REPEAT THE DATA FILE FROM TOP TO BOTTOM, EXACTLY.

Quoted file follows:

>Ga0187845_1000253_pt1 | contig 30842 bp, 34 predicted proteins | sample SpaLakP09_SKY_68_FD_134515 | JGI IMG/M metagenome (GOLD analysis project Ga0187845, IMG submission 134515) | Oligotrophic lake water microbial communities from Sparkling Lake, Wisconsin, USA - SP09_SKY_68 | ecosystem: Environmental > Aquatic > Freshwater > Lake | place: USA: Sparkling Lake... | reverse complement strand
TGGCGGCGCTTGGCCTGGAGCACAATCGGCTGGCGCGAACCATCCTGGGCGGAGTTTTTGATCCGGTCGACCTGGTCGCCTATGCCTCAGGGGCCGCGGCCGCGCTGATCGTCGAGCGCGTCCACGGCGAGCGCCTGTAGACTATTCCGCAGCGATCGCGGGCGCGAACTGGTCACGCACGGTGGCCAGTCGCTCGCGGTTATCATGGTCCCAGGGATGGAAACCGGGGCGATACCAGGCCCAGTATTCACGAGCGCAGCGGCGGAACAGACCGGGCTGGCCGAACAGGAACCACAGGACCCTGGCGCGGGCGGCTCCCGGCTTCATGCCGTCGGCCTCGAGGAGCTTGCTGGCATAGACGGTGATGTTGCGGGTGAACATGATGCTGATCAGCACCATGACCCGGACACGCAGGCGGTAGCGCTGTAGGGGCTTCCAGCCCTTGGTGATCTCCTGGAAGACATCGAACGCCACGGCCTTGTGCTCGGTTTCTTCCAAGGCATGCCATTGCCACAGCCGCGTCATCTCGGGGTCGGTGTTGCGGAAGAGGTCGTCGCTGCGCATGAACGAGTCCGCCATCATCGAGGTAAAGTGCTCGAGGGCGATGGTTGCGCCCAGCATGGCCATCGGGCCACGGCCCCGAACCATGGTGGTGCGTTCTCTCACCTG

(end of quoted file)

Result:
>Ga0187845_1000253_pt1 | contig 30842 bp, 34 predicted proteins | sample SpaLakP09_SKY_68_FD_134515 | JGI IMG/M metagenome (GOLD analysis project Ga0187845, IMG submission 134515) | Oligotrophic lake water microbial communities from Sparkling Lake, Wisconsin, USA - SP09_SKY_68 | ecosystem: Environmental > Aquatic > Freshwater > Lake | place: USA: Sparkling Lake... | reverse complement strand
TGGCGGCGCTTGGCCTGGAGCACAATCGGCTGGCGCGAACCATCCTGGGCGGAGTTTTTGATCCGGTCGACCTGGTCGCCTATGCCTCAGGGGCCGCGGCCGCGCTGATCGTCGAGCGCGTCCACGGCGAGCGCCTGTAGACTATTCCGCAGCGATCGCGGGCGCGAACTGGTCACGCACGGTGGCCAGTCGCTCGCGGTTATCATGGTCCCAGGGATGGAAACCGGGGCGATACCAGGCCCAGTATTCACGAGCGCAGCGGCGGAACAGACCGGGCTGGCCGAACAGGAACCACAGGACCCTGGCGCGGGCGGCTCCCGGCTTCATGCCGTCGGCCTCGAGGAGCTTGCTGGCATAGACGGTGATGTTGCGGGTGAACATGATGCTGATCAGCACCATGACCCGGACACGCAGGCGGTAGCGCTGTAGGGGCTTCCAGCCCTTGGTGATCTCCTGGAAGACATCGAACGCCACGGCCTTGTGCTCGGTTTCTTCCAAGGCATGCCATTGCCACAGCCGCGTCATCTCGGGGTCGGTGTTGCGGAAGAGGTCGTCGCTGCGCATGAACGAGTCCGCCATCATCGAGGTAAAGTGCTCGAGGGCGATGGTTGCGCCCAGCATGGCCATCGGGCCACGGCCCCGAACCATGGTGGTGCGTTCTCTCACCTG